Washington Don Rumsfeld and Colin Powell have responded to the urgent, sticking fingers in the leaky dike of U.S. foreign policy. Now they and President Bush must concentrate on the important: developing long-term strategies for the Middle East.
The Feb. 16 bombing of Iraq was a correction to U.S. policy, not a strategic point of departure. Iraq had been allowed to strengthen its air defenses and increasingly threaten American and British pilots. China, it turns out, was helping the Iraqis, with no protest from the departing Clinton administration.
This raid was antithesis to the Clinton-era imperative of keeping Iraq out of the news. A televised Pentagon press conference spotlighted the strike. Also revealing was Bush's decision to leave the timing of the raid to the military even though it meant bombs fell as he met with Mexico's Vicente Fox, and the diplomatic message of the day got stepped on.
Bush passed the test that Defense Secretary Rumsfeld and/or his generals set for the new president. Bush did not wimp out. Security won out over public relations. That should be a guiding theme for the Bush team in confronting Saddam Hussein, regularly and frontally, politically and when necessary militarily.
Powell's quieter dike-plugging came in Syria, where the secretary of state met this week with Bashar Assad, the Arab country's relatively inexperienced president. Assad's propensity for miscalculation has been sending shudders through the Pentagon and the State Department for months.
The Syrian has told other Arab leaders that Israel has become a paper tiger. The Jewish state withdrew from Lebanon last summer because of weakness, according to Assad, and no longer has the will to carry out massive reprisals on Arab countries.
Powell's main job in Damascus should have been to dispel such suicidal delusions about Israel's capabilities and determination, under Ariel Sharon or anyone else. The chatter about resuming peace talks now sounds like a public cover story for the warning to Assad to back away from the brink on Israel, and perhaps on Iraq.
Powell says he got Assad to promise in private to put under U.N. control the money the Syrians have been illegally paying Iraq for oil. That will be a real advance if and when Assad actually does it. No Syrian has yet confirmed Powell's statement.
The rest of Powell's Middle East journey centered more on public relations than on security, in an unfortunate reversal of the priorities Bush adopted on Feb. 16. That reversal poses big pitfalls.
Powell spoke vaguely of easing U.N. sanctions to enable Iraqi civilians to get water pumps, refrigerators and other consumer goods. That is a laudable goal. I wish him well. The problem is Powell is making a promise that is not in his power or that of the United Nations to keep.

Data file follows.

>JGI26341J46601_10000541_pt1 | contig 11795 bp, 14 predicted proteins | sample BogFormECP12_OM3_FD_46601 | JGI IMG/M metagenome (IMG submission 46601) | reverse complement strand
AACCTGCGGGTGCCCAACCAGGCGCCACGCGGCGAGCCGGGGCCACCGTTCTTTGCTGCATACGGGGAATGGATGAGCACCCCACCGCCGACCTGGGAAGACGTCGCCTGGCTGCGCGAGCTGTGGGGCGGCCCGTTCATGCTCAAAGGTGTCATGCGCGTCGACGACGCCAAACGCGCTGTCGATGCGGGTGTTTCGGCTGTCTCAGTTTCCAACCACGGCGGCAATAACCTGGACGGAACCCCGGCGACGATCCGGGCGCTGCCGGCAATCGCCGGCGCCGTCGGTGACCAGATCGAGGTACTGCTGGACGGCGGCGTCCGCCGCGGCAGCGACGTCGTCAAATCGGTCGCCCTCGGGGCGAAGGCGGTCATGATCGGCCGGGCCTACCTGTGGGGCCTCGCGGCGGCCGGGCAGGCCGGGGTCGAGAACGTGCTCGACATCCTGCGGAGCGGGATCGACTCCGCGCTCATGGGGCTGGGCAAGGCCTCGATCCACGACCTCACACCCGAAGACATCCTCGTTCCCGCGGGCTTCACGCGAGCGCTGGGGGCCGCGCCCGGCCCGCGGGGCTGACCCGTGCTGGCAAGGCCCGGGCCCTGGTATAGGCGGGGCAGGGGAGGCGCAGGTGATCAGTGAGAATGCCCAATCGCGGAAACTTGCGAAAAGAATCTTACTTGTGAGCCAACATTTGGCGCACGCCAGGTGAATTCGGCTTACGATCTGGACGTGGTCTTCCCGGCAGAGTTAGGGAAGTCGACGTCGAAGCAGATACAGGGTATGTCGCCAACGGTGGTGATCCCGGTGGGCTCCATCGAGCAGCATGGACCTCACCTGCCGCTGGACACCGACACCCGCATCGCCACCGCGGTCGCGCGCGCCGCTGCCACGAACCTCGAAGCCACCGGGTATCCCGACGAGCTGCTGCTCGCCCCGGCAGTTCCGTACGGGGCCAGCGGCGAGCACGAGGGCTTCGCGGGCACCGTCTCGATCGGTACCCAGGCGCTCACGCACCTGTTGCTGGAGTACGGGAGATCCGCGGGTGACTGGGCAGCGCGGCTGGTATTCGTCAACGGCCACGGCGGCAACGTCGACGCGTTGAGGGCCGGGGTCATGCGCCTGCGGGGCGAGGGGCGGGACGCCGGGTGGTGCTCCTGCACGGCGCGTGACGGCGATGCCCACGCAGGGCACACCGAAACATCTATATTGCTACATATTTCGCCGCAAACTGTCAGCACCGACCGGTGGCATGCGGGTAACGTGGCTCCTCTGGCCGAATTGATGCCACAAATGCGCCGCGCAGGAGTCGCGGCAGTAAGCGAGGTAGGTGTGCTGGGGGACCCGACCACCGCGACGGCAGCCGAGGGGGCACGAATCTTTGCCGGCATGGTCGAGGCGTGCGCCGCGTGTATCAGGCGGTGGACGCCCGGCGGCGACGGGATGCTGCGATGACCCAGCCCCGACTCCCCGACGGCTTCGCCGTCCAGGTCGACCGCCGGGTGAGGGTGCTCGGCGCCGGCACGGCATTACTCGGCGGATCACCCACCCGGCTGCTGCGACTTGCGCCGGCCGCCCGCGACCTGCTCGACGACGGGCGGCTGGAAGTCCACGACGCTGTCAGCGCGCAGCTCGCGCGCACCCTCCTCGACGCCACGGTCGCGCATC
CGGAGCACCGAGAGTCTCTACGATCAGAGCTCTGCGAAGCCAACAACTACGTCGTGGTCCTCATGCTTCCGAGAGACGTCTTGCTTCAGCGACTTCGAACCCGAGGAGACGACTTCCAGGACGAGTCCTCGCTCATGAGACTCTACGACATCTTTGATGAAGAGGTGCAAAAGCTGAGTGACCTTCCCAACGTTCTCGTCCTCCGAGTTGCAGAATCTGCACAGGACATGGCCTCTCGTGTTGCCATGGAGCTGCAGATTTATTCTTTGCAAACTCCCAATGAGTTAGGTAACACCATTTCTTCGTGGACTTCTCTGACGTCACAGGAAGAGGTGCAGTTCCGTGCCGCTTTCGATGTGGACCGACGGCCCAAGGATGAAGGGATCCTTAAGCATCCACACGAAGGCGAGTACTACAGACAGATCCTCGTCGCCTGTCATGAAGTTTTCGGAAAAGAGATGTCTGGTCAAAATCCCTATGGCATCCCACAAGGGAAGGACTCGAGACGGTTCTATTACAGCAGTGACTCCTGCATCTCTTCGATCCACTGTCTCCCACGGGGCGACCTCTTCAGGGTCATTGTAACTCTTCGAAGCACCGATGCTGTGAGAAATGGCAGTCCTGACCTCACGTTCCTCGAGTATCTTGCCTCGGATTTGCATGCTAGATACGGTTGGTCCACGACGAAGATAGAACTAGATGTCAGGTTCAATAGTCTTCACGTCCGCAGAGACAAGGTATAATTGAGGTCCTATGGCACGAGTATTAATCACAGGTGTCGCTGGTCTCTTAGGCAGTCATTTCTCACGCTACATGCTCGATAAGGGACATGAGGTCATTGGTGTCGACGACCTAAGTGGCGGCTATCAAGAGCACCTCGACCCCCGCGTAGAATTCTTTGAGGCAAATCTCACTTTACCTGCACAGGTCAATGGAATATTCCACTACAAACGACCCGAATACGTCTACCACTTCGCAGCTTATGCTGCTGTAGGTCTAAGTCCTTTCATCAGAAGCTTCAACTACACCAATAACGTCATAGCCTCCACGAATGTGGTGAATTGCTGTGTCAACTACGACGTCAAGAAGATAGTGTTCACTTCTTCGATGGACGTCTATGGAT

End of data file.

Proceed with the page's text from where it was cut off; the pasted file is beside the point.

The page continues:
Determining if refrigerators get to Iraq and who gets them are sovereign decision in that country. Saddam Hussein will not let Powell or U.N. representatives decide whether Iraq's biological weapons experts will be denied refrigerators so they can go instead to destitute Shiite families who oppose Saddam.
This reality is laid out in U.N. documents: The more oil the Iraqi government has sold under the oil-for-food program, the less money it has spent on medicine, education, water, sanitation and other humanitarian items that Iraq is free to buy right now.
Saddam deliberately imperils Iraq's civilians to heighten his propaganda assault on sanctions and Washington. Some diplomats at the United Nations speculate that Saddam is now cutting back Iraq's spending on vital goods and services as a deliberate strategy to reinforce his control over the civilian population.
The numbers are spelled out in a Jan. 16 letter from Benon Sevan, executive director of the U.N.'s humanitarian project on Iraq, and elsewhere. On Feb. 14, Secretary-General Kofi Annan made an extraordinary plea to the Iraqis to spend more on their people's health and food to lessen their suffering.
A half-billion dollars that Iraqi oil sales earned and the U.N. cleared for humanitarian purchases from last June to December languishes unused today. A total of $4 billion has accumulated in the U.N. account since the oil-for-food program began in 1996.
Powell's strategy of repackaging sanctions to mollify Arab and European critics will bring no direct relief to Iraq's citizens, who are held hostage by a brutal dictator. Worse, it may encourage Saddam to join Assad in seeing paper tigers all around. That's a recipe for keeping Don Rumsfeld's fingers busy.
Jim Hoagland is a columnist for Washington Post Writers Group.